The Yankees’ first big move this season was trading for Zach Britton. They were obviously going to be a win-now team at the deadline, and they kicked off a series of acquisitions designed to boost their 2018 playoff odds by bringing in the left-handed relief ace. Britton was supposed to add another scary element to an already terrifying bullpen.
That did not materialize immediately. Britton was on the shelf for the first several weeks of the season, and he didn’t look like himself in his first few appearances with the Orioles. He was pitching somewhat better in the days leading up to his move to New York, but upon arriving in the Bronx, Britton continued to struggle.
Over his first month in pinstripes, Britton tossed 13 innings with a 4.85 ERA. He struck out 10 and walked six, yielding a pair home runs. Small sample results, but bad results nonetheless. I noted on August 21st that his velocity was down, and the shape of his sinker was off, contributing to a lack of deception and control. Without his best sinker, Britton looked like a shell of himself.
Things have turned around. Britton struggled in his most recent outing, yielding an unearned run to the Red Sox, but he’s still been much improved over recent weeks. Since I wrote that post back in August, Britton has tossed 13.2 more innings. He’s struck out 12 and walked five with a 0.66 ERA. Again, these are very small samples, but more important than the results are the underlying changes Britton has undergone. He now looks more like the pitcher he was during his dominant 2016 campaign than at any other point this season.
As of last month, Britton’s sinker, his dominant pitch, did not have the same shape as it did during Britton’s peak. Not only had he lost a couple mph of velocity, but he was getting less sink and less horizontal movement on the pitch. The lessened speed and movement on the pitch seemed to impact Britton’s deception; he’s always relied on getting hitters to chase, but opposing batters were laying off his sinkers in the dirt more than ever earlier this year.
That’s changed. His velocity hasn’t increased, as Britton is still sitting at about 95 mph on his sinker. Yet every other significant indicator regarding his money pitch has moved in a positive direction, leading to better deception and more whiffs.
According to Brooks Baseball, in 2016, Britton’s sinker averaged just over seven inches of horizontal movement, and less than four inches of vertical movement. In plain terms, that meant that his sinker flew in on the hands of lefties and away from the flailing bats of righties, while also darting below the zone in the blink of an eye.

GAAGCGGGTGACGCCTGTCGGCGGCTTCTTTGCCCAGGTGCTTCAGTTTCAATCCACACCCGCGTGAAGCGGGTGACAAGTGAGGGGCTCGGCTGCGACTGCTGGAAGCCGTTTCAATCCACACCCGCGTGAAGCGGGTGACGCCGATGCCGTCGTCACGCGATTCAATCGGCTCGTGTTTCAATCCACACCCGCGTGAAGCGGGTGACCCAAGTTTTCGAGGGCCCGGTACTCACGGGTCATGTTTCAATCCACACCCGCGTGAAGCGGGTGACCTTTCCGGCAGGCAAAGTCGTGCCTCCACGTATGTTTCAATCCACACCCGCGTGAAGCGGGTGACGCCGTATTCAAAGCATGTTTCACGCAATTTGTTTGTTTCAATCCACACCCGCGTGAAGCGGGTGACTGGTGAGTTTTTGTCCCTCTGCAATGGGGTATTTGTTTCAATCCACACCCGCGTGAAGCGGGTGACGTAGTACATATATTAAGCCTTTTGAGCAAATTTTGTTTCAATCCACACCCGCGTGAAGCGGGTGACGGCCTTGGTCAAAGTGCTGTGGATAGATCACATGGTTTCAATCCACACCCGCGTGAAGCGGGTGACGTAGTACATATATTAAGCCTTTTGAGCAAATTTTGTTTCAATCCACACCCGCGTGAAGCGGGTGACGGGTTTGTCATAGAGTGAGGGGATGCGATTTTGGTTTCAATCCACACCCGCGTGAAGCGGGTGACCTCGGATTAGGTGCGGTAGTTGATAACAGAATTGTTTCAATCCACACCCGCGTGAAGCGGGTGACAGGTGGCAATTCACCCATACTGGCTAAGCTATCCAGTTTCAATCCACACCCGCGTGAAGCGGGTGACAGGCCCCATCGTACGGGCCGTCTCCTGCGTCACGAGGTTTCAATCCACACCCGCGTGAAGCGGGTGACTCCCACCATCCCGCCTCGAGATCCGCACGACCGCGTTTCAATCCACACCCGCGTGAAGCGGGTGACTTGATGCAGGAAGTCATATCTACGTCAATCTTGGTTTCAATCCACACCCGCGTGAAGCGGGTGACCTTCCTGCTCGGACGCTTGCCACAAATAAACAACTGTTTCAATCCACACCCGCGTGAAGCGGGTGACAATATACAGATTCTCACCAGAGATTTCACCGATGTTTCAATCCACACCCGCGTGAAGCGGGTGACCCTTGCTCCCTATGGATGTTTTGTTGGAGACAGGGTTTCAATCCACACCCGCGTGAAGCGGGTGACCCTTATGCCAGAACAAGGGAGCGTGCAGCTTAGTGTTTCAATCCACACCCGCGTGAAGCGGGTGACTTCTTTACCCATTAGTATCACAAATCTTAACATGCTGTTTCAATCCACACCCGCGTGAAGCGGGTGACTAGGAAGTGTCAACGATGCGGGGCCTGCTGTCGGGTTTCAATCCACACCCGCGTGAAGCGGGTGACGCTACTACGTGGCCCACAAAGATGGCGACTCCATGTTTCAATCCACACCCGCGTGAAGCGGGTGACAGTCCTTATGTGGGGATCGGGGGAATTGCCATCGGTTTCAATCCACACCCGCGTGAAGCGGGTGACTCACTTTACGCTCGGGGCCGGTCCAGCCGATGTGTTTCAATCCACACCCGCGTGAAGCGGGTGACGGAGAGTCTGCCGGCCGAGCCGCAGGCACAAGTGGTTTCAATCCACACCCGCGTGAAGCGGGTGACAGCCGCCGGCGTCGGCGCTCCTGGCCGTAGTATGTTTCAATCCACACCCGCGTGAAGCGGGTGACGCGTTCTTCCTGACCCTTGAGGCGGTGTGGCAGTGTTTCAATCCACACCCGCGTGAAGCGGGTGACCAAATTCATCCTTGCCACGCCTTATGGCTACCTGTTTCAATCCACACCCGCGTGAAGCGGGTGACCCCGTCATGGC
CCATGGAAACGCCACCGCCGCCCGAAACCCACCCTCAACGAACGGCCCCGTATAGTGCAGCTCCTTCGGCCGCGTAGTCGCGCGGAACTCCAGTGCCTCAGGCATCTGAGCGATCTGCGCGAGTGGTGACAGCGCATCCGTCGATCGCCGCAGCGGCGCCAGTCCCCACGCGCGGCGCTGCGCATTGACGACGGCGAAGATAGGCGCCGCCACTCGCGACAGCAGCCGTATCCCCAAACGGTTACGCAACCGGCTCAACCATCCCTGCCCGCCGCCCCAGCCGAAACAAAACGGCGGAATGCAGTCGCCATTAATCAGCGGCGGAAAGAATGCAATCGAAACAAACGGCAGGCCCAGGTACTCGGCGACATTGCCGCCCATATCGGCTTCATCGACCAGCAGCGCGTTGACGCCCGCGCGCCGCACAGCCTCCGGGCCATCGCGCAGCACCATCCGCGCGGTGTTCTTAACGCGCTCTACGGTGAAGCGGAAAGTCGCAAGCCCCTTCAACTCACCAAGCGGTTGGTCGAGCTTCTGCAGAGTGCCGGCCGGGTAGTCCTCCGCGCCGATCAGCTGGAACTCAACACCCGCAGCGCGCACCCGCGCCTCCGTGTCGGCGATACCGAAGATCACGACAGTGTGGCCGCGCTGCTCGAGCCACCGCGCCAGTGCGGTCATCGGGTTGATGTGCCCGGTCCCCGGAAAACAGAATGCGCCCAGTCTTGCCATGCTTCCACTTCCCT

As noted before, Britton had lost some sink earlier in the year. However, check out this chart tracking Britton’s vertical movement game-by-game across the season:
As the season has progressed, Britton’s sinker has been sinking more and more. Over the past month, the pitch has averaged three inches of vertical movement, right in line with his incredible 2016.
He’s also getting much more horizontal movement. Britton has averaged over seven inches of horizontal movement on his sinker in September, again right in line with where the pitch was in 2016. Britton doesn’t throw as hard as he used to, and he likely never will again. Yet in every other way, his sinker resembles how it did in his prime.
With his sinker now flying the way it used to, Britton is back to his deceptive ways. Over the past month, opposing hitters have swung at 36% of Britton’s pitches that have been out of the zone, up from 28% before, per FanGraphs. That’s a huge part of Britton’s game, as his control has never been strong. Britton has always relied on getting hitters to chase his sinker out of the zone.
Now that opposing batters are going fishing, Britton’s swinging strike rate is at to 15% over that past month, up from 12% before. This, while still rarely actually throwing pitches in the zone. Essentially, Britton’s refined sinker has opposing hitters waving again, allowing Britton to get away with uneven control.
Sometimes, that uneven control will come back to bite him, like it did when Boston drew three walks off him on Friday. That one poor inning shouldn’t scare the Yankees off from using Britton. He has rounded into form just in time for the playoffs. This might be as close as Britton will ever come to recapturing his peak. With the Yankees playing an all-hands-on-deck game on Wednesday, it couldn’t have come at a better time.